After leaving The Verge which he co-founded with few other great people, and after being personally fired by Michael Rubens Bloomberg, founder & CEO of Bloomberg L.P., Joshua Topolsky recently launched a new website called The Outline. A new kind of publication as they say with a very noticeable twist in the design department like nothing you’ve ever seen before.
If you visit The Outline (and you really should) you will notice right away how daring their design is. Different typefaces, colors, and layout for each and every article. Heck, there are articles with multiple typefaces for each of their titles, like this one.
We’ve been able to make these things because we’ve formed an incredible new team from scratch. Devs that speak the language of editorial, writers who understand code, video producers who embrace interactivity, designers who are invested in the practice of journalism.”
- Joshua Topolsky
There are many cool details about the site like the UFO sharing button, and the ads which are displayed as cards that you can flip through with your fingers on mobile devices. They are seamlessly integrated with the design in a way that won’t bother you as a reader, like Canvas ads which were introduced by The Next Web.
How you can put the article you are currently reading on the side while you continue browsing the site just by pressing on their logo on the top left corner. And swiping on the article itself left and right on mobile, take you to the next and previous article. It’s like web-based Flipboard.
But my favorite cool design idea about the site has to be: Wiggle Wiggle Wiggle
What I’m talking about is their links CSS text-decoration.
They have this amazing looking wiggly line which looks very similar to the wavy non-animated text-decoration style which is only supported now in Firefox.
The Outline is using a different technique to achieve the same wavy style. SVG with CSS animation inside the SVG code itself.
And to make it as underline, they are using Background-image property which is supported in basically almost everywhere.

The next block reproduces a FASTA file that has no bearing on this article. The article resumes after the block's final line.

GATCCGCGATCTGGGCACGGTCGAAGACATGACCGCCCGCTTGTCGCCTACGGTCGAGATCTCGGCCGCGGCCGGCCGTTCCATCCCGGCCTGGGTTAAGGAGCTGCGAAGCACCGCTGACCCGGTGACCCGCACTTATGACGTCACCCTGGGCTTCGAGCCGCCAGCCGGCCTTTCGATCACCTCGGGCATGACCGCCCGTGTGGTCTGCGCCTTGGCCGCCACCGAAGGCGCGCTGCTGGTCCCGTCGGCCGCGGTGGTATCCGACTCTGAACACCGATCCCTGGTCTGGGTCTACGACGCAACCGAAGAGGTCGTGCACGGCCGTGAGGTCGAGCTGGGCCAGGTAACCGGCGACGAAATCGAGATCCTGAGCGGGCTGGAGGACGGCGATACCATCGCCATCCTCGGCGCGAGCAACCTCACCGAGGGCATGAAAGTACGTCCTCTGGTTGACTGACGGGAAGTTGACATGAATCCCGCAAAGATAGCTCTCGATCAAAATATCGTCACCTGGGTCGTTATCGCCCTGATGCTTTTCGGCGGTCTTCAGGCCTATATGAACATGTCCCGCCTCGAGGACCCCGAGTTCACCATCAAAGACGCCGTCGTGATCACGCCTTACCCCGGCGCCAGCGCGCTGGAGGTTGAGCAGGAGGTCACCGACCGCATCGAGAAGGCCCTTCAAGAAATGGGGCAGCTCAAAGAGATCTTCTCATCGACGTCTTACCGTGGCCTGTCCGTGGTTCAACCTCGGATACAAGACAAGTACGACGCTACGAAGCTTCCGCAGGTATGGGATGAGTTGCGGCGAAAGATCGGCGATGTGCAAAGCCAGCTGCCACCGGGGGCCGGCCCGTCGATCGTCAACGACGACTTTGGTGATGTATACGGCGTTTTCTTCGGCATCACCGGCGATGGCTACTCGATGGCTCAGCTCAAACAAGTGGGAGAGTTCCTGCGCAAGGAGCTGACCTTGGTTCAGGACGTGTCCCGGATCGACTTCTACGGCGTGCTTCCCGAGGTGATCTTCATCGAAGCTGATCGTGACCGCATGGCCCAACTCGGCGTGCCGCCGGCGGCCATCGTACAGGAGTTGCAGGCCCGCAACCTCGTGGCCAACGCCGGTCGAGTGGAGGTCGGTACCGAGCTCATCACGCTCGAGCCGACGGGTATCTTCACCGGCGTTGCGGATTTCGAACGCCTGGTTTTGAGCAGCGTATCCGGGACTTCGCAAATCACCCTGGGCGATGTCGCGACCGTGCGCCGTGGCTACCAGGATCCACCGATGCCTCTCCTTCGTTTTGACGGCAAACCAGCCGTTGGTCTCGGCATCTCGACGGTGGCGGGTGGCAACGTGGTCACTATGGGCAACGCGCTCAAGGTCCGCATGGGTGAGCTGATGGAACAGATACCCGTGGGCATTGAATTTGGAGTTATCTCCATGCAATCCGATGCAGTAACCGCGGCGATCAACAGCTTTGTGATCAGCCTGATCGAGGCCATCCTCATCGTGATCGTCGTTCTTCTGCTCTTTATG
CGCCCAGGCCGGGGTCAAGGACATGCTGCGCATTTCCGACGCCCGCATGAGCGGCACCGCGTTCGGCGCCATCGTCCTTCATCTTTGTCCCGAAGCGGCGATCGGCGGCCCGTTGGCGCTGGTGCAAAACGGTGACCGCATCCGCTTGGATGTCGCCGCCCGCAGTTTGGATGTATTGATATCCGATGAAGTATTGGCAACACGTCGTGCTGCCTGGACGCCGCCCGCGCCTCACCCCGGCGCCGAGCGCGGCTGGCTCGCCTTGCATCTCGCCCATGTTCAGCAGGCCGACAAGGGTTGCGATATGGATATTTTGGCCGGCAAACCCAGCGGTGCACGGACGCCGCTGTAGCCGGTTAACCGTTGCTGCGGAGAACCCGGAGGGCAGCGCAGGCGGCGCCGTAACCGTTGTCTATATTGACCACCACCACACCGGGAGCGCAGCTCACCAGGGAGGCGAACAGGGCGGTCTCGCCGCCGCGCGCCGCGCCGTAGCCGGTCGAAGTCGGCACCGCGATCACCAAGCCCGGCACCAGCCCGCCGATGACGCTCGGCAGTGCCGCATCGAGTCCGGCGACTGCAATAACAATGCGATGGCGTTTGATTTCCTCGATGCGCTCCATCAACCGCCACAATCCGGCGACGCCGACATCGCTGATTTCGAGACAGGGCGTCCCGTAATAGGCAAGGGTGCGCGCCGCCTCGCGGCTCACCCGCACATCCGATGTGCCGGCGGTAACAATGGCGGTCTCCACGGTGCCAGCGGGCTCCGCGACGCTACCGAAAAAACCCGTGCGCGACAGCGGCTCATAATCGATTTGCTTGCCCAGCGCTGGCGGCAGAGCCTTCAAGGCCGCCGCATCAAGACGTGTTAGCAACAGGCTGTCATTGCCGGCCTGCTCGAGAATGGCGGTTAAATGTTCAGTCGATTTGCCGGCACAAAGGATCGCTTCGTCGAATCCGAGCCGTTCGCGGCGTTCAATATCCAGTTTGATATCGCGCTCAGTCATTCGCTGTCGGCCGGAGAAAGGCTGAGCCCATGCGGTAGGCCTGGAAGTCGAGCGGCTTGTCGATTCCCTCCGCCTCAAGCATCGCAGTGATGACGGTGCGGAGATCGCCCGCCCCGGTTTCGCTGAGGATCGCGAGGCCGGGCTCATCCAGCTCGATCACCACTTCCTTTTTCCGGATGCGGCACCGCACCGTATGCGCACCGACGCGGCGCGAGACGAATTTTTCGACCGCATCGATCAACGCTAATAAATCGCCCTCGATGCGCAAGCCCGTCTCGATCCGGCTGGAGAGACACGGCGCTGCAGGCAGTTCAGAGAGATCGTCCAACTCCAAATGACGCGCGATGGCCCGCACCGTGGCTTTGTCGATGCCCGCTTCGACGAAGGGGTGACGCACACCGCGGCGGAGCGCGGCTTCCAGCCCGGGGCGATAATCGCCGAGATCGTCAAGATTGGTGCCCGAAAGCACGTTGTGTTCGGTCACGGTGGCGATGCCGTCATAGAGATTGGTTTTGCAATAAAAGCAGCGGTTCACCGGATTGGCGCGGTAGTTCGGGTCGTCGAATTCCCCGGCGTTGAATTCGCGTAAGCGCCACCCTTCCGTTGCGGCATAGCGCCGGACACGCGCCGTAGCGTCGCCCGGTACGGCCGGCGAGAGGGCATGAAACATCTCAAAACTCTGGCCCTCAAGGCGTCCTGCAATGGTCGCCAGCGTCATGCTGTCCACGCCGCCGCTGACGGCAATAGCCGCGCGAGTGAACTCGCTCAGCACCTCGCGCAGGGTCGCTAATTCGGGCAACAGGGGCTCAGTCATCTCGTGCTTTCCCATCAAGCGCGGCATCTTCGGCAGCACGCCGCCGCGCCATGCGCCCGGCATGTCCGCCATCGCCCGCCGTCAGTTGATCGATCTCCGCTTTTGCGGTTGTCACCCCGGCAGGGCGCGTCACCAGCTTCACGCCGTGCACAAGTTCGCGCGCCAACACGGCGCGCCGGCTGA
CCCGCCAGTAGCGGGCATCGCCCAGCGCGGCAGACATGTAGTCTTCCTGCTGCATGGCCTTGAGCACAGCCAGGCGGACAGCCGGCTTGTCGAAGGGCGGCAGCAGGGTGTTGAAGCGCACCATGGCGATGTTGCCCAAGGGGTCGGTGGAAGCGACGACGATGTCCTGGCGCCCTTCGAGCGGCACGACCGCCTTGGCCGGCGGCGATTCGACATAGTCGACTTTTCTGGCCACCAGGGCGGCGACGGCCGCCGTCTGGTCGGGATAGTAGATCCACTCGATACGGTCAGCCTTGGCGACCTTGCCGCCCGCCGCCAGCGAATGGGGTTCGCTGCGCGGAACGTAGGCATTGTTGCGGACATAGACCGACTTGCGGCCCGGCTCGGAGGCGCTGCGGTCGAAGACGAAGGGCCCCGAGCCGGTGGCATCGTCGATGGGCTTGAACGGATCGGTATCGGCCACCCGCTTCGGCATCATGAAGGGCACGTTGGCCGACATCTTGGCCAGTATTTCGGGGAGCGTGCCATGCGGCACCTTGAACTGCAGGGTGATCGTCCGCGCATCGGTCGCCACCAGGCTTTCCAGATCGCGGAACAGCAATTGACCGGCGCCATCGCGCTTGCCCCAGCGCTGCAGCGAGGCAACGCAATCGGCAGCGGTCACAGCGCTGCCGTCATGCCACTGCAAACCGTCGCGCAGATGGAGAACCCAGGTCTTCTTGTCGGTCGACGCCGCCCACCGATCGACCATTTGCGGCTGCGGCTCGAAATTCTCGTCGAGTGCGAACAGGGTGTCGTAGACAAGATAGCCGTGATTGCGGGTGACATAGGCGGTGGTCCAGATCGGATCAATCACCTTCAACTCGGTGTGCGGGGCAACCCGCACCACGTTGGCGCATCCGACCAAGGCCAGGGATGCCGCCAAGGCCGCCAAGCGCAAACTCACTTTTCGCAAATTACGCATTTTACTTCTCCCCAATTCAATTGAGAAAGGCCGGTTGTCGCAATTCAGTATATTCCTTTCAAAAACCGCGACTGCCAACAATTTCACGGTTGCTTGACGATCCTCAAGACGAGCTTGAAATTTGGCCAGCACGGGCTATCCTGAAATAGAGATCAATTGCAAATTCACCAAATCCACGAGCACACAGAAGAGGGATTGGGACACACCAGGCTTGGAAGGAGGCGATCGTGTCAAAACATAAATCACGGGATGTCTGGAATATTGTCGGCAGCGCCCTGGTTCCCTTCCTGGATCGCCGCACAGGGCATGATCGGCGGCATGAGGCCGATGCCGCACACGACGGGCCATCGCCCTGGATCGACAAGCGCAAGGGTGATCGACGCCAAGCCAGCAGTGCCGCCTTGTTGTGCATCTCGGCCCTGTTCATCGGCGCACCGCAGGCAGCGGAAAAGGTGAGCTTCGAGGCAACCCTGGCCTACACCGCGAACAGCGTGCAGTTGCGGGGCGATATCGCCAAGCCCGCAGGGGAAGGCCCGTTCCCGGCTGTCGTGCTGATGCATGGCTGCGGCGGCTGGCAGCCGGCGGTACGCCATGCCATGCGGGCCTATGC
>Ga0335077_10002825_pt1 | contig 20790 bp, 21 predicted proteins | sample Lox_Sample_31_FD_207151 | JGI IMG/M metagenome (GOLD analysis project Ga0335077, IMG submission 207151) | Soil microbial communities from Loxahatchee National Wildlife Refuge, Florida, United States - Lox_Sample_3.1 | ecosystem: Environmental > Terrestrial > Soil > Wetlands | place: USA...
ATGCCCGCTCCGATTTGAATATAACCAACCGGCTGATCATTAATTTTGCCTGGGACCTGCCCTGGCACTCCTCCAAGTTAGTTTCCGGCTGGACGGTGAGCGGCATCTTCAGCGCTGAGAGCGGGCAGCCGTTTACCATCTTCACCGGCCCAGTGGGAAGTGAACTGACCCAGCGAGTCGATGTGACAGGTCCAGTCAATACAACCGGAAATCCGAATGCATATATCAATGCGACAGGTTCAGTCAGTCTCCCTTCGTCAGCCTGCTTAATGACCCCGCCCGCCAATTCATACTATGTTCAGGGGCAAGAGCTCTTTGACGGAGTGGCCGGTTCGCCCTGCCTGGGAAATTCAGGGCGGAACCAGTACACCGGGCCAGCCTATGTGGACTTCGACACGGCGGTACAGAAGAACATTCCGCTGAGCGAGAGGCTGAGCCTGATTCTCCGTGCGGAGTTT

Here’s the raw SVG code:
# Let’s break the SVG code down a bit:
First off is the CSS animation, which in this case is included inside the code instead of having it in the site’s stylesheet which I find really interesting.
The animation is linear, with .3s speed which you can change if you want.
Fill is the white space below each bump.
Stroke is the color of the line, which in my case I’ve set to
Stroke-width is the thickness of the line.
Class is used so you can target the line with a CSS animation, and
d is a string which contains the path.
Putting it to use is easy, all you have to do is target your links using
<a> tag in CSS, and add the SVG to it on
:hover as a
background-image as we mentioned above.
You can also change the
position and the
size of the SVG as your heart desires, till you see that it looks perfect on your site.
In the example code below, we are targeting the link to my site, and the wiggle animation will appear when you hover over the link:
We visit tons of websites every day, each has a different idea for Text Decoration. Whether by changing the color, or whether an underline appears or disappears when you hover the mouse over a link. And many other ideas if you count border-bottom Property which works much better than Text Decoration underline if you ask me.
It seems like The Outline developers who made this didn’t think that these two options were good enough (which is a great thing because it makes us look for new, better ways of doing things) so they combined SVG + CSS and Background-image property to bring us a new way of styling links.
I really enjoy looking for cool new ideas and techniques on sites I visit each and every day. Because I learn a lot from them and I can’t wait for the next thing.
Until then: wiggle wiggle wiggle.